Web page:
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Men Filing More Sex Harassment Claims

Sep 19, 2004 | USA TODAY

Men are increasingly claiming they're victims of sexual harassment, an issue that's gaining more attention in light of New Jersey Gov. James McGreevey's resignation amid claims of sexual harassment by a male former aide.

Sexual harassment claims filed by men with the Equal Employment Opportunity Commission (EEOC) has grown from 9 percent of all charges in fiscal 1992 to 15 percent in 2003. Many of those claims involve male-on-male harassment; harassment of men by women is rarer, according to legal experts.

"There are more people complaining about it because there's more attention to it," says Caroline Wheeler, assistant general counsel with the EEOC. "It's often the men who are not gay who pick on someone. They pick on men who seem effeminate or not aggressive enough."

In recent years, major employers have faced lawsuits alleging same-sex harassment by men, with some settlements topping $1 million.

Among the EEOC cases:

Last year, Babies R Us agreed to pay $205,000 to settle a lawsuit brought by a male employee in New Jersey who said he was mocked and made the target of derogatory comments by other men.

Long Prairie Packing in Long Prairie, Minn., paid $1.9 million in 1999 to settle a class-action lawsuit by male meatpacking employees who said they were subjected to harassment and retaliation.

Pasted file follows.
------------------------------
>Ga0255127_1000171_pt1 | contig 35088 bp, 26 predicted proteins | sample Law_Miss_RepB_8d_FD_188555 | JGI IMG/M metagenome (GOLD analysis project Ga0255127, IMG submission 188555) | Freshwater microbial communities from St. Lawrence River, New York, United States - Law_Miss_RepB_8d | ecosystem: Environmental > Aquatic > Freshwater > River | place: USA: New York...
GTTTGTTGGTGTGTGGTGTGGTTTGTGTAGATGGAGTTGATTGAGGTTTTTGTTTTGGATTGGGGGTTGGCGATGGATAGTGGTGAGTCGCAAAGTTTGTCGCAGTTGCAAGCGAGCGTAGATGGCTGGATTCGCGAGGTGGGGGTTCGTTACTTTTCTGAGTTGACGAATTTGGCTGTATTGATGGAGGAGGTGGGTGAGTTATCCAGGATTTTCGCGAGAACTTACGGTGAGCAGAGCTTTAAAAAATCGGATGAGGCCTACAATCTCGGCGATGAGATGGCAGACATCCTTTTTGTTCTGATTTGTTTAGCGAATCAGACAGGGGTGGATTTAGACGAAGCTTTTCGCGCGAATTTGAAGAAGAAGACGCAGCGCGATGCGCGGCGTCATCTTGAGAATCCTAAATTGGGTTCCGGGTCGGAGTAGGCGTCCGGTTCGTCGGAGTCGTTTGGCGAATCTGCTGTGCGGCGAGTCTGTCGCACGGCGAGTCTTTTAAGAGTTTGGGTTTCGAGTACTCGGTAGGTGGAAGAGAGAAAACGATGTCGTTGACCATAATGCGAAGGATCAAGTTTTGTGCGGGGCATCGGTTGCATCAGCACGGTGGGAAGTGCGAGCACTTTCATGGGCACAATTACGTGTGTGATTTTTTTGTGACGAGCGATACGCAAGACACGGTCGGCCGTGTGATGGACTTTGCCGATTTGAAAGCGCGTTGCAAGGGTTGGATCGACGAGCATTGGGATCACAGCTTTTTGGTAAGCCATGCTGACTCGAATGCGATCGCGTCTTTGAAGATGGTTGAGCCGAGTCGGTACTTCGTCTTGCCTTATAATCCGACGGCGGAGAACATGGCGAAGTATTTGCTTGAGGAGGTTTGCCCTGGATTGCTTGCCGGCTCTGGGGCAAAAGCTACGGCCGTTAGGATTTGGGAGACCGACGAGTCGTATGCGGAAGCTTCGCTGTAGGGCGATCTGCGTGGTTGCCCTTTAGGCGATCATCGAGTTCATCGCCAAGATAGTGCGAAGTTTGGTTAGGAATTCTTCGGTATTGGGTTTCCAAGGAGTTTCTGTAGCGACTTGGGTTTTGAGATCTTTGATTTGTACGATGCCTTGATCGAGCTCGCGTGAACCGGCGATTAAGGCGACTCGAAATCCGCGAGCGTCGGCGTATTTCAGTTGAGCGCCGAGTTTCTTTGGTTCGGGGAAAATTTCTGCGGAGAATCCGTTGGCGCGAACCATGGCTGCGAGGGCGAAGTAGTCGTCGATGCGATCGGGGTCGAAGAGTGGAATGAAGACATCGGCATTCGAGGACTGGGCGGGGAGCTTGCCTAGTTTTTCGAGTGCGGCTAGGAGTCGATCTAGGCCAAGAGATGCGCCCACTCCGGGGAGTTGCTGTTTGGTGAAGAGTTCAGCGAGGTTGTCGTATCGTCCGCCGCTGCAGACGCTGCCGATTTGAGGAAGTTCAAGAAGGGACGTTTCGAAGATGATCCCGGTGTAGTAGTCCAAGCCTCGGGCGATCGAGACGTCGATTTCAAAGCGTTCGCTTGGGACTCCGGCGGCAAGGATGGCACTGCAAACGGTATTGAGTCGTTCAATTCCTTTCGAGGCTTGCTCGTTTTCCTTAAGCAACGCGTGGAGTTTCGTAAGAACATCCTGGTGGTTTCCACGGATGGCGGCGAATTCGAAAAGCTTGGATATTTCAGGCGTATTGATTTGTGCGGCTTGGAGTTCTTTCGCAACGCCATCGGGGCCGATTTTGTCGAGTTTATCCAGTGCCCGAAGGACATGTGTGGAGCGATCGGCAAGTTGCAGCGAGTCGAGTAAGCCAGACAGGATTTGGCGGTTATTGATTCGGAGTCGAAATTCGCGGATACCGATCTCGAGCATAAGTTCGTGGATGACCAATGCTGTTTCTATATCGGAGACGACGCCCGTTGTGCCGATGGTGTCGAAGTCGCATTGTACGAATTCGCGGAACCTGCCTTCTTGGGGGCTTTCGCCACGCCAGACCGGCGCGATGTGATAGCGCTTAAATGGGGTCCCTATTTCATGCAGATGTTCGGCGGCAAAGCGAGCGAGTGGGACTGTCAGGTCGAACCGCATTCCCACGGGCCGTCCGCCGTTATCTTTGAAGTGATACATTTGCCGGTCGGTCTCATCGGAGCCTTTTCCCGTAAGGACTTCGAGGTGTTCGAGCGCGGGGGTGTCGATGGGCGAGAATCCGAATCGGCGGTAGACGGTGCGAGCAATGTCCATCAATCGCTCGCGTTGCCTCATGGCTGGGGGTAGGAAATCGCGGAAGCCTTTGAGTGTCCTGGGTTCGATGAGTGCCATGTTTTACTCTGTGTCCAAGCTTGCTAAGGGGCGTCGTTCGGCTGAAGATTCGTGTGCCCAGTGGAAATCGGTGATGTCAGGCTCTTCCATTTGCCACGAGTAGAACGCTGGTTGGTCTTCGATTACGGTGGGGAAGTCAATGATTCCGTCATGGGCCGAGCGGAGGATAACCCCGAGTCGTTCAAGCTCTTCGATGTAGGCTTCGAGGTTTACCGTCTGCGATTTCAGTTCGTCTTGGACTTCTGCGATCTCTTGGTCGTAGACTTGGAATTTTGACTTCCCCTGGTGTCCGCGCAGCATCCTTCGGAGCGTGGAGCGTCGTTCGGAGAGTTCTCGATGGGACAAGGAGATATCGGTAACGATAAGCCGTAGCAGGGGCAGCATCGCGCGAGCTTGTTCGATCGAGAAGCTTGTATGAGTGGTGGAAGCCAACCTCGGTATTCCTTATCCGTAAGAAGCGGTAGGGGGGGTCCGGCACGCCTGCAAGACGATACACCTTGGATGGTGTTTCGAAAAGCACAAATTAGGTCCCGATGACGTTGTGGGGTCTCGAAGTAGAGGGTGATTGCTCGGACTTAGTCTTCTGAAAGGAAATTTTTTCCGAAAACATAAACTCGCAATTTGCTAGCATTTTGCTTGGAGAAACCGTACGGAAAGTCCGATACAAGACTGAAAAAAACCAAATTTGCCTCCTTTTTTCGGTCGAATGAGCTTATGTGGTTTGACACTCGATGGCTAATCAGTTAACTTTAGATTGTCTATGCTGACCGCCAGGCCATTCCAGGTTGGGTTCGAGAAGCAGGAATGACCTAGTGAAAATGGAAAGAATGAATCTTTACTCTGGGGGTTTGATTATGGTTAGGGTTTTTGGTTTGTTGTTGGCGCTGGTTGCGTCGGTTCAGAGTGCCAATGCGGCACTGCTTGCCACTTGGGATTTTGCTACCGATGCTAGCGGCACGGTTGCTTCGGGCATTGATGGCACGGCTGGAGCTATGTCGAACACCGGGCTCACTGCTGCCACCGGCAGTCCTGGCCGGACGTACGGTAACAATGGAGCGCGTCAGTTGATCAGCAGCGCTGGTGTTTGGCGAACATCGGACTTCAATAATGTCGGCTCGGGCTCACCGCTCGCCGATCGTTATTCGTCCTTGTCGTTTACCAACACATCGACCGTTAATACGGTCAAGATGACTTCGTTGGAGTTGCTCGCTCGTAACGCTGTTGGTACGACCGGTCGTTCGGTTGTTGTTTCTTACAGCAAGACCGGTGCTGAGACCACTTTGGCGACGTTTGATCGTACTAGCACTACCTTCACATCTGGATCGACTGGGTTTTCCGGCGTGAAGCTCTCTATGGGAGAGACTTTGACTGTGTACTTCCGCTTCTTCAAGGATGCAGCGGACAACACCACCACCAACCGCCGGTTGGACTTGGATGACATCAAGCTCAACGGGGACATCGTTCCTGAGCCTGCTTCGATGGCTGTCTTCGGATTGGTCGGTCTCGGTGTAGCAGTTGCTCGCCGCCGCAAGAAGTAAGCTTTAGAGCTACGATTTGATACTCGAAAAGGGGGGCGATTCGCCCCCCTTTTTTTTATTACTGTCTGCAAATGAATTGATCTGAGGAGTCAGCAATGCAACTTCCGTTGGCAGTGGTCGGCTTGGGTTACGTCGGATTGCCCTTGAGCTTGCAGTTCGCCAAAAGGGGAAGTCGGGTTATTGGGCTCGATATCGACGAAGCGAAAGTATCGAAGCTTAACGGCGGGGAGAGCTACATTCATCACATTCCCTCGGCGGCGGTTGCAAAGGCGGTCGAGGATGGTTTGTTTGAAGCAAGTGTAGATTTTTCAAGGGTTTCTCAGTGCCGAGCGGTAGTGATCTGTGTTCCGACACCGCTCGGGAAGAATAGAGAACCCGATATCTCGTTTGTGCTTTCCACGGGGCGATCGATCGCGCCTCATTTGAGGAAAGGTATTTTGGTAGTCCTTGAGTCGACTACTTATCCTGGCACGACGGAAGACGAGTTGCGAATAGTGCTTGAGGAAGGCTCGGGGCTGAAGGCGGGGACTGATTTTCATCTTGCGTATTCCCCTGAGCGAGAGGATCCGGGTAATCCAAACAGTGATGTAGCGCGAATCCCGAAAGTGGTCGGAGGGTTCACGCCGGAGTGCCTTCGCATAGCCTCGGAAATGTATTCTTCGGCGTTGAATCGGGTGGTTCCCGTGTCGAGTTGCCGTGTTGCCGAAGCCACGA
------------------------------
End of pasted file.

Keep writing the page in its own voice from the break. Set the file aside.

Burt Chevrolet and LGC Management, an auto chain in Colorado, paid $500,000 in 2000 to settle a claim by 10 former salesmen who said they were harassed by male managers. The salesmen said their genitals were grabbed, they were subjected to crude sex jokes and a manager exposed himself.
The issue has garnered more attention since the Supreme Court ruled in 1998 that same-sex harassment by men may violate federal civil rights law prohibiting sex discrimination. Before that, courts had been divided about the legal standing of such claims.

Since that ruling, federal officials say they have filed more same-sex harassment lawsuits and seen more claims -- more than 2,000 such EEOC claims a year, compared with fewer than 1,000 a year from fiscal 1990 to 1992.

The increase is attributed to the court ruling, a greater awareness by men of their workplace rights and the possibility that same-sex harassment is more prevalent.

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